Red-cockaded woodpeckers makes their homes in mature pine forests. While other woodpeckers bore out cavities in dead trees where the wood is rotten and soft, the red-cockaded woodpecker is the only one which excavates cavities that are exclusively in living pine trees.
The RCW is highly sedentary compared to most other birds. Adult helper males disperse the shortest distance to nearby territories, as seen in the North Carolina Sandhills (median 1.27 kilometers, 0.79 mile) (Kesler et al. 2010). Juveniles exhibit 2 dispersal behaviors following prospecting forays from their natal territory (Pasinelli and Walters 2002, Kesler et al. 2010). In the prevailing short distance mode, juvenile males and females moved a median, respectively, of 2.94 kilometer (1.83 miles) and 3.31 kilometer (2.06 miles) in the Sandhills (Kesler et al. 2010). Following extraterritorial forays at much greater distances than their normal forays, some juveniles engaged a less frequent jumper behavior to acquire positions at other territories at a mean distance of 9.9 kilometers (6.15 miles) from their natal territory (Kesler et al. 2010).
Excavation of cavities in live pines has given rise to additional unusual and complex behaviors, ranging from cooperative breeding (Walters et al. 1992) to daily excavation of resin wells to create resin barriers against predatory North American rat snakes (Pantherophis sp., Ligon 1970, Dennis 1971, Jackson 1974, 1978, Rudolph et al. 1990). Use of live pines is also the primary reason why the species requires mature pines, the loss of which has resulted in endangerment. Excavation of cavities in live pines is an amazingly difficult task. Birds must first select a suitable old pine (Jackson and Jackson 1986, Conner and O’Halloran 1987, DeLotelle and Epting 1988, Rudolph and Conner 1991), then excavate an entrance tunnel through 10 to 15 centimeters (4 to 6 inches) of live sapwood, avoiding dangerous pine resin that seeps from the wood, and finally construct a cavity chamber within the heartwood (Jackson 1977, Hooper et al. 1980, Conner and Locke 1982, Conner and O’Halloran 1987, Hooper 1988, Hooper et al. 1991). The time required to excavate a cavity varies greatly, but excavation typically takes many years
(Jackson et al. 1979, Rudolph and Conner 1991, Conner and Rudolph 1995).
Methods of foraging include flaking away bark and probing under the bark using their specialized forked tongue to extract insects. Large, older trees are preferred for foraging. In general, males forage on the limbs and upper trunk while females forage on the trunk below the crown. This division of foraging area is most noticeable in winter when insect numbers are at their lowest and their activity slows due to cold weather, making it harder for RCWs to detect prey. Differences in the foraging behavior of males and females may help to reduce competition between them when food is scarce.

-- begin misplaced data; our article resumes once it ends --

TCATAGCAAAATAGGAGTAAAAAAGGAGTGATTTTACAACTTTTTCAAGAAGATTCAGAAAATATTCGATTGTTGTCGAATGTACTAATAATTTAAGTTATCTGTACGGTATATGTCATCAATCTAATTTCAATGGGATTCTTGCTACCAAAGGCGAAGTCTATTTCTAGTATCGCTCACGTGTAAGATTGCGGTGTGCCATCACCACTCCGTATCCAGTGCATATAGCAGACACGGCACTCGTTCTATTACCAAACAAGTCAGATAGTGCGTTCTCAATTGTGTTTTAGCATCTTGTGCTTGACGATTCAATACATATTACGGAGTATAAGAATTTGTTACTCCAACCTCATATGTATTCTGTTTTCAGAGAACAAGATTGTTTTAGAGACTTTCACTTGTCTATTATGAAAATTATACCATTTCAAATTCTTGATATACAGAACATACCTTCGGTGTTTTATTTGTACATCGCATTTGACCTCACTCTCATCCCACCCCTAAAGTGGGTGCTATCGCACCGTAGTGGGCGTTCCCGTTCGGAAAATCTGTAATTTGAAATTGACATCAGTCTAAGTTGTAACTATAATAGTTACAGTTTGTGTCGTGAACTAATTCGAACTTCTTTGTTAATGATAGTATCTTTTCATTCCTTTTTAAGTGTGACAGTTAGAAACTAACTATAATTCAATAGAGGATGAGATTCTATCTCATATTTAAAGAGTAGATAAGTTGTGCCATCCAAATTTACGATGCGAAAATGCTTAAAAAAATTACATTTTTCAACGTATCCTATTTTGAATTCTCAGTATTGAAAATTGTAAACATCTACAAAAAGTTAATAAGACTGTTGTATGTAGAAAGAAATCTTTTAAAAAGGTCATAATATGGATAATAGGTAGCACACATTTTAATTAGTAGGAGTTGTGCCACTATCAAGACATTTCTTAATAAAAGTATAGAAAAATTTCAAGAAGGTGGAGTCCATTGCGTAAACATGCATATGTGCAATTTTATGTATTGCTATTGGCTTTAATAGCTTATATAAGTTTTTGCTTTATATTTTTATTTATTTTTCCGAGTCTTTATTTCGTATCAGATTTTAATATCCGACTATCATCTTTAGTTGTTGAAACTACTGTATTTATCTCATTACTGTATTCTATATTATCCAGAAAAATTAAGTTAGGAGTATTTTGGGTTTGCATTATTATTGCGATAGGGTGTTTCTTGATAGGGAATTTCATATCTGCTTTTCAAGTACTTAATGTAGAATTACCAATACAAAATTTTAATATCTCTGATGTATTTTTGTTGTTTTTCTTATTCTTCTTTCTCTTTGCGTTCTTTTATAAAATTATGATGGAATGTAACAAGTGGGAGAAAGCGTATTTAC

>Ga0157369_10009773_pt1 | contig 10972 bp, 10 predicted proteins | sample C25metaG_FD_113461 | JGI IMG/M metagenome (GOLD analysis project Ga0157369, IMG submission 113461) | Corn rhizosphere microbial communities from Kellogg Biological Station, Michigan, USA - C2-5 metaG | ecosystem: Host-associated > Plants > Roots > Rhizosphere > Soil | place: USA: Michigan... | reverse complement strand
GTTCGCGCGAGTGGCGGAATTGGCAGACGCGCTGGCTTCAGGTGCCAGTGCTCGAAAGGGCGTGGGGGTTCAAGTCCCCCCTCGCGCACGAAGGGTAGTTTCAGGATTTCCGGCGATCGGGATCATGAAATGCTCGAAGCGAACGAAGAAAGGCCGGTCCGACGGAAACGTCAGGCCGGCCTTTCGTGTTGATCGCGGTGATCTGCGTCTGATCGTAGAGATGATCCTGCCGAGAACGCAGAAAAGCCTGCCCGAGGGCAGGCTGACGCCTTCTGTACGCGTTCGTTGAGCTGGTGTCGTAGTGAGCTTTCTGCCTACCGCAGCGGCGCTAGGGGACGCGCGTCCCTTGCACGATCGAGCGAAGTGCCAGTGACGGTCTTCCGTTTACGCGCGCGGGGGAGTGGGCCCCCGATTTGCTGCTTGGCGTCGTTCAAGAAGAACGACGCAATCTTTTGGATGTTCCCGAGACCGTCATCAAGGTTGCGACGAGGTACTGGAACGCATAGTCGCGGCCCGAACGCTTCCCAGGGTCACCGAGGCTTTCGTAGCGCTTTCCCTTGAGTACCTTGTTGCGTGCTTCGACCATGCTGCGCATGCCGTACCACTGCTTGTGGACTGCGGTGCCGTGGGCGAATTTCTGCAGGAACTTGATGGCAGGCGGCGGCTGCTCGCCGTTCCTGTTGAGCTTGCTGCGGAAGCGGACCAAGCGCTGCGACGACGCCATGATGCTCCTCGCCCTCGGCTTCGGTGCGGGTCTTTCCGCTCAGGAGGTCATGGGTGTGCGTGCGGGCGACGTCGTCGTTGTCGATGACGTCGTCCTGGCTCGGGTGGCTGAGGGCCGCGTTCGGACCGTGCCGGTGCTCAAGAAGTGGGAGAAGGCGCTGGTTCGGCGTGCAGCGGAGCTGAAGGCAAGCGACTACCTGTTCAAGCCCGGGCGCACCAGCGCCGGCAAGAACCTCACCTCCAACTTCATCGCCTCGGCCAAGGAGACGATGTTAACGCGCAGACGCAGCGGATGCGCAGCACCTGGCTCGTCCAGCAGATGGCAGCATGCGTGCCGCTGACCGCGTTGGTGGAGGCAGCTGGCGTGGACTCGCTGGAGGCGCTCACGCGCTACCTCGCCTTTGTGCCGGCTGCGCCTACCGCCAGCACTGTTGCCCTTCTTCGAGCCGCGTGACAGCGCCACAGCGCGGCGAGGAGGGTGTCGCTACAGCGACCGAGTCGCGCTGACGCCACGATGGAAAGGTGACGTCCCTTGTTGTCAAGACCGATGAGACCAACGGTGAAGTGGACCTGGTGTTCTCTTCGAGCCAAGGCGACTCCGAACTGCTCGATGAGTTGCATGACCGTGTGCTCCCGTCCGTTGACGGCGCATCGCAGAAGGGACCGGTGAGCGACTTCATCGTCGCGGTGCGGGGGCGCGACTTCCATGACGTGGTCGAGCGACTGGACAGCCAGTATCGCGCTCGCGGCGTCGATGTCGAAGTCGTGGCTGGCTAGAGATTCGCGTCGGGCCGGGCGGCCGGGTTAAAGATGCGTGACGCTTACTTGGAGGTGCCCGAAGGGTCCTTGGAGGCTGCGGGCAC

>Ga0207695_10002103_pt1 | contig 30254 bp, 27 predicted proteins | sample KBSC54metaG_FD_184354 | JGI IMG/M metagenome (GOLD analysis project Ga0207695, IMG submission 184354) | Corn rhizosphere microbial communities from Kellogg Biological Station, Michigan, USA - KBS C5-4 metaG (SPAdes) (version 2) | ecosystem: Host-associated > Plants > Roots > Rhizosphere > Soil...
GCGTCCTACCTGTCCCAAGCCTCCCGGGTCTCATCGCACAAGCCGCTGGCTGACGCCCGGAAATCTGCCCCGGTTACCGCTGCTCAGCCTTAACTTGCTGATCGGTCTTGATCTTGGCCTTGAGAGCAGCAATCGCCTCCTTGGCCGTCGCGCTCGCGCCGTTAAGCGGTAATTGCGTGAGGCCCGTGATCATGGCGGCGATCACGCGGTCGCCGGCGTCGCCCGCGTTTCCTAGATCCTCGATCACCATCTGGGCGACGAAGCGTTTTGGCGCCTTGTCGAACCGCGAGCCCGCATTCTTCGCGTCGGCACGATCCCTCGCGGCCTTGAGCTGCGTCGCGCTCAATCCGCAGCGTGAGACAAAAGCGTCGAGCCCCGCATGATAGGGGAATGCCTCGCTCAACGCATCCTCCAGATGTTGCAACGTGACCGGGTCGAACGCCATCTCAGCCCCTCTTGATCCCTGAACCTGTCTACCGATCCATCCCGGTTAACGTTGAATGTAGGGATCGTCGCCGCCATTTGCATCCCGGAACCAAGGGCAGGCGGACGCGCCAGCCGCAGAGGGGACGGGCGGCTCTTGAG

Red-cockaded woodpeckers are relatively small. They are larger than downy woodpeckers (Picoides pubescens), similar in size to yellow-bellied sapsuckers (Sphyrapicus varius) and smaller than other southeastern woodpeckers. Sizes vary based geographically and clinally, meaning a gradual change in a character or feature across the distributional range of a species or population, with larger birds generally to the north, as documented by R.M. Mengel and J.A. Jackson in 1977.
Length of adults: 20 to 23 cm (8 to 9 in)
Wingspan of adults: About 35 to 38 cm (14 to 15 in)
Aged according to descriptive characteristics of Day 0 to Day 19 set out by J.D. Ligon in 1970 and depicted in Table 20 of the U.S. Fish and Wildlife Service 2003 recovery plan.
- Skin - Loose and pink
- Bill - Mandible roughly 2 mm longer that maxilla; diamond-shaped egg-tooth on maxilla
- Wings - Permanently extended and used to remain upright
- Retrices – Bumps, Feet - Heel pad greatly enlarged
- Size - Appears small enough to fit back into egg.
- Retrices - Longest feather 29 mm and quills beginning to break away
- Remiges - Longest primary 45 mm and quills beginning to break away
- Tracts - Body covered with feathers except for abdomen and flanks.